When you collect vintage Christmas ornaments the way I do…… let’s just say that I cast a rather large net. I search out large, inexpensive, lots…. there are always some surprises; Usually there are a few decent ones, even fewer great ones, and mostly ones I would classify as “ok”.
And sometimes, but not very often, there are some clear ones with paper caps.
American Christmas wasn’t always the way we celebrate it now.
German immigrants at the turn of the last century brought with them their Germanic holiday traditions of Santa Claus, Christmas cookies, and my personal favorite, the Christmas tree.
Christmas trees were already the rage in Victorian England, after Prince Albert presented one to Queen Victoria.
Max Eckardt is considered by many to be the father of American Christmas ornaments. Max was a German immigrant importing German mouth-blown glass Christmas ornaments for the American market. Because he knew that a war would interrupt his imports, it was Max’s idea to convince the Corning Glass Company to slightly alter machines that were currently making light bulbs to produce glass Christmas balls. He then had them silvered and hand-painted by K&L Glassworks in New Jersey.
Because of the anti-German sentiment at the time, Max withdrew the name Max Eckardt & Co and renamed his brand, distributing the new Corning provided ornaments, Shiny Brite.
When World War 2 did hit, Max was right and he captured the American Christmas ornament market, especially since his glass baubles were produced in the United States and sold for just a few pennies each across the country at Woolworth’s Five & Dime stores.
Early American ornament caps sometimes read, “Made in U.S. of A.”.
But the war also had other consequences. Certain items became rationed; meat, gasoline, sugar, butter, rubber and even silver; like the silver nitrate Shiny Brite used to line the inside of their glass ornaments. Max’s solution was to tint the clear glass in bright colors.
Or embellish them with graphic stencils,
Or even to add a piece of tinsel for sparkle.
Shiny Brite wasn’t the only ornament company affected by these rations. Corning was selling the same clear glass ornaments, or blanks, to other companies like, Rauch, Coby, and Franke. Premier Glass, who had developed their own glass ornament shapes, countered the lack of silver nitrate with some pretty bright, vibrant paint colors.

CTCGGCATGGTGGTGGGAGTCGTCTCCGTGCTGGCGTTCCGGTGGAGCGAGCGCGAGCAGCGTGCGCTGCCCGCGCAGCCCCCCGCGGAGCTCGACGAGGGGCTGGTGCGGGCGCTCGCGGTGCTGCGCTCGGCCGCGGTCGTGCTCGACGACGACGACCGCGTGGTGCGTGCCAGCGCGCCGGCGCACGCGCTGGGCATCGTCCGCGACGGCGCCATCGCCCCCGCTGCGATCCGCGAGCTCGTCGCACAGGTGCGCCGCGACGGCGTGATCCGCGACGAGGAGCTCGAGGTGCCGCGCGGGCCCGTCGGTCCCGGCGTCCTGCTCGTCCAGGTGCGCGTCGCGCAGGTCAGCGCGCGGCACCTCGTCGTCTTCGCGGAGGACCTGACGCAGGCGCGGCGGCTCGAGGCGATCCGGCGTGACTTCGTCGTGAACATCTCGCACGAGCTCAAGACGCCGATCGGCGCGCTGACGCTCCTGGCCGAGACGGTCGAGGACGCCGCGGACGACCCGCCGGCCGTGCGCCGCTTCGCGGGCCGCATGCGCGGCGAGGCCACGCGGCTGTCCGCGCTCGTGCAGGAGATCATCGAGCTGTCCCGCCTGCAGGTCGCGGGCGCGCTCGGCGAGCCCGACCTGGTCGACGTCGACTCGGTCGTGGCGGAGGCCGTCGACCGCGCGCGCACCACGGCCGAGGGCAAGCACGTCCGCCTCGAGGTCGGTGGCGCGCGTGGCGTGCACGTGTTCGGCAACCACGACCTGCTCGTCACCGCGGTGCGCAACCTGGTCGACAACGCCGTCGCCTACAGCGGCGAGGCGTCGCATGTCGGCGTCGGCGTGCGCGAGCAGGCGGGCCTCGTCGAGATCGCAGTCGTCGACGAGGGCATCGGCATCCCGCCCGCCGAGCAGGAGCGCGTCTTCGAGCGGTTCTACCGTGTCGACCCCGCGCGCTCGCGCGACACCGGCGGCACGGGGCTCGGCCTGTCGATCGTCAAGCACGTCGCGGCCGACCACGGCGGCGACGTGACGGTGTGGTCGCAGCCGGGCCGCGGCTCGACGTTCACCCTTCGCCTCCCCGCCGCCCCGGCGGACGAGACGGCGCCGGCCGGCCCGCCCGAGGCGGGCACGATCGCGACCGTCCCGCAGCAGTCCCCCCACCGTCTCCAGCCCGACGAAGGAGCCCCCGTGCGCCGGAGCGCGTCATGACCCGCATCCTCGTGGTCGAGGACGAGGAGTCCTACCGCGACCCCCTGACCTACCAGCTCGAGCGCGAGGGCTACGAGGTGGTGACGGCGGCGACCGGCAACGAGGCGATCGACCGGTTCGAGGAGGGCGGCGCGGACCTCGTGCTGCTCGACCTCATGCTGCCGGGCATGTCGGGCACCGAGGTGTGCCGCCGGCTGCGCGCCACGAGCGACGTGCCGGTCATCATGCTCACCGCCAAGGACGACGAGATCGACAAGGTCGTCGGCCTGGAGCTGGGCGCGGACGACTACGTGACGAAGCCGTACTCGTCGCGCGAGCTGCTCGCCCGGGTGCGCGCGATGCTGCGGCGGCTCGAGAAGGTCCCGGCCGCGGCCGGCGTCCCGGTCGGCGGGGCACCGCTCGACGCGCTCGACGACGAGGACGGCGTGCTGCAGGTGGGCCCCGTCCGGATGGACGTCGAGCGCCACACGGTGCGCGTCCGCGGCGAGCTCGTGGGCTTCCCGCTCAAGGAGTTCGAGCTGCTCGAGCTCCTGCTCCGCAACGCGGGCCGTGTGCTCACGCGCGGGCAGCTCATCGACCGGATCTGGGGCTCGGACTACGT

Premier is one of my favorite companies. It’s probably because they had a relatively short run, from about 1940 thru 1955 – when Shiny Brite bought them out to limit the competition, that they are highly sought after by collectors.
When the metal used for caps also became scarce, they were replaced with paper. Sometimes, the entire cap and loop were replicated with brown craft paper.
Or just a hanger was fashioned from thin cardboard in an upside down T-ish shape with a hole punched for a hook or piece of string.
I even have a few with home-crafted twisted wire hangers like this guy.
Unsilvered ornaments and paper caps were only produced for a couple of years, and by 1946 war-time restrictions had lifted and companies were able to use silver nitrate and metal caps again making this brief interlude just a blip in the history of American produced Christmas ornaments.
Making them that much more desirable……
I never intended to collect war-time unsilvered ornaments, they just appeared. I wasn’t interested in clear ornaments, but when I noticed that I had a few paper caps in my hoard. It was on.
When I really focus on something, I burn a hole right through it…
….and it didn’t take long to collect enough to do a small tree.
They remind me of ribbon candy.
The tinsel tree was an At Home find and the colored lights are C6 bulbs – also from the 1940’s. I thought it was only fitting to use punched tin reflectors with them.
Who knows what will tickle me to collect next.
But have no fear that I’ll dive right in,
like Scrooge McDuck.